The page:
Naomi HC100 2015

Jared HC100 2015 Jared, usually my race support, took this one on. He killed it, with a final time of 9 hrs 30 minutes. He even beat Rebecca Rusch….

 

Dirtwire TV made a video of the event. Great footage of the trails. I made the cut at 1:32 and 3:09!

http://dirtwire.tv/2015/07/high-cascades-100-nue-series-7-highlights/

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Do you see a theme with these growlers?? So, now I own at least 6 of them….

Interlude: July 26th: MFG Nine2Five Race, Co-ed Duo Relay. Second place with Jared!

So, you’ve heard about “rest weeks” and “tapering” before an event. Well, I threw that advice out the window! I couldn’t help myself, so 8 days after the HC100 and 4 days before RAMROD, Jared and I entered an 8 hour mountain bike race, where we’d ride in a relay format. Each lap was about 7 miles and 800ft. I did 6 in total; Jared did 7. We came in a solid second, and won a meal from the Vietnom Nom food truck. A fine prize indeed! (First place got brownies too.)

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We were Team “Marin Bikes and The Mechanic.”

 

July 30th: RAMROD (Ride Around Mount Rainier in One Day). 150 miles, 10 hrs, 9,000+ ft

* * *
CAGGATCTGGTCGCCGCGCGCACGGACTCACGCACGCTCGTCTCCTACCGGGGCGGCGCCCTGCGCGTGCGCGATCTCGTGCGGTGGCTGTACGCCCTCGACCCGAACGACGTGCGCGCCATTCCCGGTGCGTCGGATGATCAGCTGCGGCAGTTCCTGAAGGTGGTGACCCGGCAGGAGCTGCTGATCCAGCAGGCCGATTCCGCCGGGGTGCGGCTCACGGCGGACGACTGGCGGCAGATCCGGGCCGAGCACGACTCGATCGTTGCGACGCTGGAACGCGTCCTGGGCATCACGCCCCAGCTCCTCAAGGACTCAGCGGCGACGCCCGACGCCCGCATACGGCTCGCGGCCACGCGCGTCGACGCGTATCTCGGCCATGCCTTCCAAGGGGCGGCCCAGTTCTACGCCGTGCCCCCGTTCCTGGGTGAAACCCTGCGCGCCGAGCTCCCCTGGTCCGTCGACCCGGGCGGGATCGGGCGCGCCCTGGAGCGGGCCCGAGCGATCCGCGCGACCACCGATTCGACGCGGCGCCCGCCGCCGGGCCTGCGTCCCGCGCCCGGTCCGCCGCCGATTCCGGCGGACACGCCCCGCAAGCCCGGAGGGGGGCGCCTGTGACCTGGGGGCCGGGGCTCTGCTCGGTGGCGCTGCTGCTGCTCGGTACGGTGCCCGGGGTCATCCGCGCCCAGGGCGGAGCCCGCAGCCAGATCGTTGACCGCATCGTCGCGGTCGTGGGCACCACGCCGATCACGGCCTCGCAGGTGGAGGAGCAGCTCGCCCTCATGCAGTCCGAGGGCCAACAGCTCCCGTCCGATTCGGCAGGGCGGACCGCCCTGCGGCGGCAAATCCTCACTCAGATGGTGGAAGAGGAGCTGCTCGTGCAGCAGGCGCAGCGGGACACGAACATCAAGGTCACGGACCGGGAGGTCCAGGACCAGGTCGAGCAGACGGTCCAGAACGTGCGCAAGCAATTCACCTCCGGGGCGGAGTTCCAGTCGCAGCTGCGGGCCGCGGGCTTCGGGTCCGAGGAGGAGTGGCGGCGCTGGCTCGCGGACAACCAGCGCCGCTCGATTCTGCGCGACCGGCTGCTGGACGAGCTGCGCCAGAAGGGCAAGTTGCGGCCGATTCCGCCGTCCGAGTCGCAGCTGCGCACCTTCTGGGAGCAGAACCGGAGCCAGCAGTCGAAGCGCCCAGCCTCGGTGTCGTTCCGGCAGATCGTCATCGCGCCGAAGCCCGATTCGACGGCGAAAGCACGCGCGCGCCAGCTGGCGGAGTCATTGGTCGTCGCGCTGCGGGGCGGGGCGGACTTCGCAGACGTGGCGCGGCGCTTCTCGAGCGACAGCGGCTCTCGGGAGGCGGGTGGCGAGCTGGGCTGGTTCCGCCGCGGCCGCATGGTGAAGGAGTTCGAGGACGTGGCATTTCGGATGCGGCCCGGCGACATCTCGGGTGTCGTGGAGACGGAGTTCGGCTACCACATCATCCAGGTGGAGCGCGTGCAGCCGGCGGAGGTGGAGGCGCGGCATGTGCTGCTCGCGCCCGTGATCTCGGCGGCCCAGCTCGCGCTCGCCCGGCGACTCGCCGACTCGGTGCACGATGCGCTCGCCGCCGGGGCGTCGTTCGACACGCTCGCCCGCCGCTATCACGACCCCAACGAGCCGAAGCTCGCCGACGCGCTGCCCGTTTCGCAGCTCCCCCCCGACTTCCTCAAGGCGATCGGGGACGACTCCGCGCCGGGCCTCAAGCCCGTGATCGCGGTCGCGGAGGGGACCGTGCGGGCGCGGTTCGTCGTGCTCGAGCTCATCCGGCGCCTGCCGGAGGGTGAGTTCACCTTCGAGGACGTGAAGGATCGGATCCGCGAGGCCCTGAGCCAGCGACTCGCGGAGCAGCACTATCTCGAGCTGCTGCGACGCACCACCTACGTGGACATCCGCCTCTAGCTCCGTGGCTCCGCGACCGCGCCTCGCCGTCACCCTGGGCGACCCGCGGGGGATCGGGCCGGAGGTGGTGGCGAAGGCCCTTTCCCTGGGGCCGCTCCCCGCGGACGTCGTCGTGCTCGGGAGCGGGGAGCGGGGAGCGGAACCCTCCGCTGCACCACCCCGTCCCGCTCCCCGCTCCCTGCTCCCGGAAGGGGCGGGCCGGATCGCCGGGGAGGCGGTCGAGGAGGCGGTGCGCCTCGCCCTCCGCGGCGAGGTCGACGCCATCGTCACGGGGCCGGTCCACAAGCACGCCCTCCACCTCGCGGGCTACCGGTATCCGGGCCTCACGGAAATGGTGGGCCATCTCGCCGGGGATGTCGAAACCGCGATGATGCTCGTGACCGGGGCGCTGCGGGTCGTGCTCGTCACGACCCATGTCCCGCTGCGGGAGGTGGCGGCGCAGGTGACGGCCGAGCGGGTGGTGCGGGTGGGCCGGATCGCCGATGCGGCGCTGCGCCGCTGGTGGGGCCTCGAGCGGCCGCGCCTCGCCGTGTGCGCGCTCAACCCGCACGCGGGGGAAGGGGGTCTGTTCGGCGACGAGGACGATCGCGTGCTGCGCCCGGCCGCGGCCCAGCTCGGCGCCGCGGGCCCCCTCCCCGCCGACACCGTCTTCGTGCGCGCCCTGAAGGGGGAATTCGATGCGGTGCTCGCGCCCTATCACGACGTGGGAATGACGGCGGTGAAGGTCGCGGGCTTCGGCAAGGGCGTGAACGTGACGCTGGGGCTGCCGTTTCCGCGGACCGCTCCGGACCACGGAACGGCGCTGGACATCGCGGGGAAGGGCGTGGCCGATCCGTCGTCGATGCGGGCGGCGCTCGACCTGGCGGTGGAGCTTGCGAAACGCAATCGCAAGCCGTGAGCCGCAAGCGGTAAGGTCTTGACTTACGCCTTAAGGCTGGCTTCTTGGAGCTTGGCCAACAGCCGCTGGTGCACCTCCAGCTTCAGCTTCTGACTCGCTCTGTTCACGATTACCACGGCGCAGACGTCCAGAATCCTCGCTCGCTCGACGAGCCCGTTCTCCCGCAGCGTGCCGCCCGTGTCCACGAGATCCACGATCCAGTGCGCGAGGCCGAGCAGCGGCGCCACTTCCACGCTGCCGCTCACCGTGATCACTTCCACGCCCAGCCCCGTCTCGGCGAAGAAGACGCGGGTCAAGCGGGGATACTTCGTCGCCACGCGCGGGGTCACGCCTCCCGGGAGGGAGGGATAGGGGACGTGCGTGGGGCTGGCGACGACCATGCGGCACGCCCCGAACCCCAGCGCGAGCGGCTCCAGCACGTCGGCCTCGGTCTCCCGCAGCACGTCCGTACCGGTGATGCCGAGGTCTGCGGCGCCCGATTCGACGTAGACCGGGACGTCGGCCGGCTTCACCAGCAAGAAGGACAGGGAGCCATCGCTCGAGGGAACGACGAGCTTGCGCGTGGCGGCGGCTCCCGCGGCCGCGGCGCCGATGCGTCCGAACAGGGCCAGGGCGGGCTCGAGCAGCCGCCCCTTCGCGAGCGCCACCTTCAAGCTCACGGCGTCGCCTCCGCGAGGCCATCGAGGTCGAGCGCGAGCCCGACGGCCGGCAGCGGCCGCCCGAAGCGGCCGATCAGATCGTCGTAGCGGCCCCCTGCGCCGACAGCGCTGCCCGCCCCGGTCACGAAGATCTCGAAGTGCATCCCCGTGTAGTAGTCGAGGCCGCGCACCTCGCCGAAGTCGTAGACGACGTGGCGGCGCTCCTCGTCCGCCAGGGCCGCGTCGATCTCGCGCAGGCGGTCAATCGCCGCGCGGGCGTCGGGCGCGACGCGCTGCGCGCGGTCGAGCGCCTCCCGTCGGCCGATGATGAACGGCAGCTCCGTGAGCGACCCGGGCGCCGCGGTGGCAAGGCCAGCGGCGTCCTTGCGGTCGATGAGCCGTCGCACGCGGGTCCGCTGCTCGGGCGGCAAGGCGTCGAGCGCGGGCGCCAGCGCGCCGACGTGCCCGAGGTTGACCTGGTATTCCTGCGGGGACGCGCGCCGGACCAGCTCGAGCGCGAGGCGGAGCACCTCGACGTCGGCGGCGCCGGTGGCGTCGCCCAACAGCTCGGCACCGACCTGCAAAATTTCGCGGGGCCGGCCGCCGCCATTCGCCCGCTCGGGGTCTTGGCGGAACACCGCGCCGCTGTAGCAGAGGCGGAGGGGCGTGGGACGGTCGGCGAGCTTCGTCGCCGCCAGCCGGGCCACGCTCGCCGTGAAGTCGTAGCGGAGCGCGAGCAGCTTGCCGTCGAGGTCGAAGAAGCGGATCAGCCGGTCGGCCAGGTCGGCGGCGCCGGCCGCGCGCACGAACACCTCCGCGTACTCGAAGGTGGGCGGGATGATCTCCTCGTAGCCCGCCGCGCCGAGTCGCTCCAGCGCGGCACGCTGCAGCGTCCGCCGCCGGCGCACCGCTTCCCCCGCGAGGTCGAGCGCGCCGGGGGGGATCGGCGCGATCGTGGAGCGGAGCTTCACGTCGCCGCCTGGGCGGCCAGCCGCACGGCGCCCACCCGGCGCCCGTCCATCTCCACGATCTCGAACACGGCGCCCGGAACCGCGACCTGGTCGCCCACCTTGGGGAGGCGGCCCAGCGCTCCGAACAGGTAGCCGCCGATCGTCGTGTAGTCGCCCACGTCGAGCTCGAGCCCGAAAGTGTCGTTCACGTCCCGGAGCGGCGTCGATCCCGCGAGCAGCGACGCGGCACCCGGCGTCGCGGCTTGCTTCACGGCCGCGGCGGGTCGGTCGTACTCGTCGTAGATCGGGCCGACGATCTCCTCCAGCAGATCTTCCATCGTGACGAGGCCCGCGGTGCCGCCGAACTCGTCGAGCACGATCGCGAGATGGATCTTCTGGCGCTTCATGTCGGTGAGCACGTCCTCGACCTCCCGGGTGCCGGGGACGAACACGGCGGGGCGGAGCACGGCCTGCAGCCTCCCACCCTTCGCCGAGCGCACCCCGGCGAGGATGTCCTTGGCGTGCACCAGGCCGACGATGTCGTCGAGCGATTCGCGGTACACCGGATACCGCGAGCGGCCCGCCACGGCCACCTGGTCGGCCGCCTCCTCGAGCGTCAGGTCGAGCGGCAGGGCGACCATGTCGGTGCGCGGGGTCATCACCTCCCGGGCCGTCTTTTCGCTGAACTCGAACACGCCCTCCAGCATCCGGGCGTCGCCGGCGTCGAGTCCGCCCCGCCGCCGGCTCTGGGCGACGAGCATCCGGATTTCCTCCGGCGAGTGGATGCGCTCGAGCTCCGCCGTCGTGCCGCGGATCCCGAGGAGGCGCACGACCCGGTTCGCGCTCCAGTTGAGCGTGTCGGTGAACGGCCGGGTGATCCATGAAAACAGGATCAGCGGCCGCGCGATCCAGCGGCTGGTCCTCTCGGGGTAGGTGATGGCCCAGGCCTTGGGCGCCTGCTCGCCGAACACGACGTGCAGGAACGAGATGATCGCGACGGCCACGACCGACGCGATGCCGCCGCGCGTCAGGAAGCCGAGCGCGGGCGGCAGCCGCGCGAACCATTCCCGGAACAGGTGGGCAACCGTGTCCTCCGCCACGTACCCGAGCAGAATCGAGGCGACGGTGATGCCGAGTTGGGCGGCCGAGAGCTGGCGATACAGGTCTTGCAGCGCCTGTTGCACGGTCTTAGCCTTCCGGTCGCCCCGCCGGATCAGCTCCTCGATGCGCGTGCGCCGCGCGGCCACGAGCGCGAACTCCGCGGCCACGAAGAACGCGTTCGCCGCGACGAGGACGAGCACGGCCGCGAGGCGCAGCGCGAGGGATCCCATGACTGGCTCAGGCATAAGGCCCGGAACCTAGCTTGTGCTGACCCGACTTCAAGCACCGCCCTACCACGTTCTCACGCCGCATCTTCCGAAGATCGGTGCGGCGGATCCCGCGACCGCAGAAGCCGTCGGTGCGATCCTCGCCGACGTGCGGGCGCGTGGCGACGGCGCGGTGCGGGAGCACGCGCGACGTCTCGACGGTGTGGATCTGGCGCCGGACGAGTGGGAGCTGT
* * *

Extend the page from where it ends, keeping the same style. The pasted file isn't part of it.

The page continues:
I joined a group of REI employees to take on this ride as a fundraiser for Washington’s National Park Fund and their search and rescue efforts. The money raised is going towards the reconstruction of the park’s helibase as well as the ongoing training for the rangers and SAR volunteers.

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I had never ridden my road bike for this distance or amount of time before, and that proved a huge mistake. Having done so many long mountain bike rides and races, my fitness and strength were in good form. I got up the climbs to Inspiration Point and Cayuse Pass in stride, passing many riders along the way. However, my road bike set up wasn’t dialed in quite right, so in the last 20 miles of the ride, my left knee in particular was killing me (and the right was achey). It was excruciating. I couldn’t stay with the pack of REI riders, so I lost the benefit of the draft. I stopped pedaling anytime I could coast, and if I had to pedal, I tried to with just my right leg. After a long, lonely hour, I finally reached the finish line.

 

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So what’s next? REST! My knees still haven’t fully recovered, so I have to take it easy on the bike right now. I’ve never had any type of chronic pain, so I’m expecting this to be short lived.

Next year’s goals? Well, I think I’ve done enough 100 milers for a lifetime! I’ve had so much fun on the downhills of every race, that I’m seriously considering going after Enduro Racing next year. I have a light-hearted season of 1hr cyclocross races to ponder next year’s big goals…..

Until then:

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Posted outside the bathrooms at the Capitol Forest race 🙂

 

The Right Tools for the Jobs:
– Marin Rift Zone with dropper post for both the Capitol Forest 100 and HC100. Bike check report of Naomi’s Marin Rift Zone can be read here.
– Nutrition = Hammer Nutrition Cafe Latte Perpetuem plus Sustained Energy, Hammer Nutrition Gels, Hammer Nutrition Endurolytes Extreme (1 per hour), and Bacon/egg rice balls.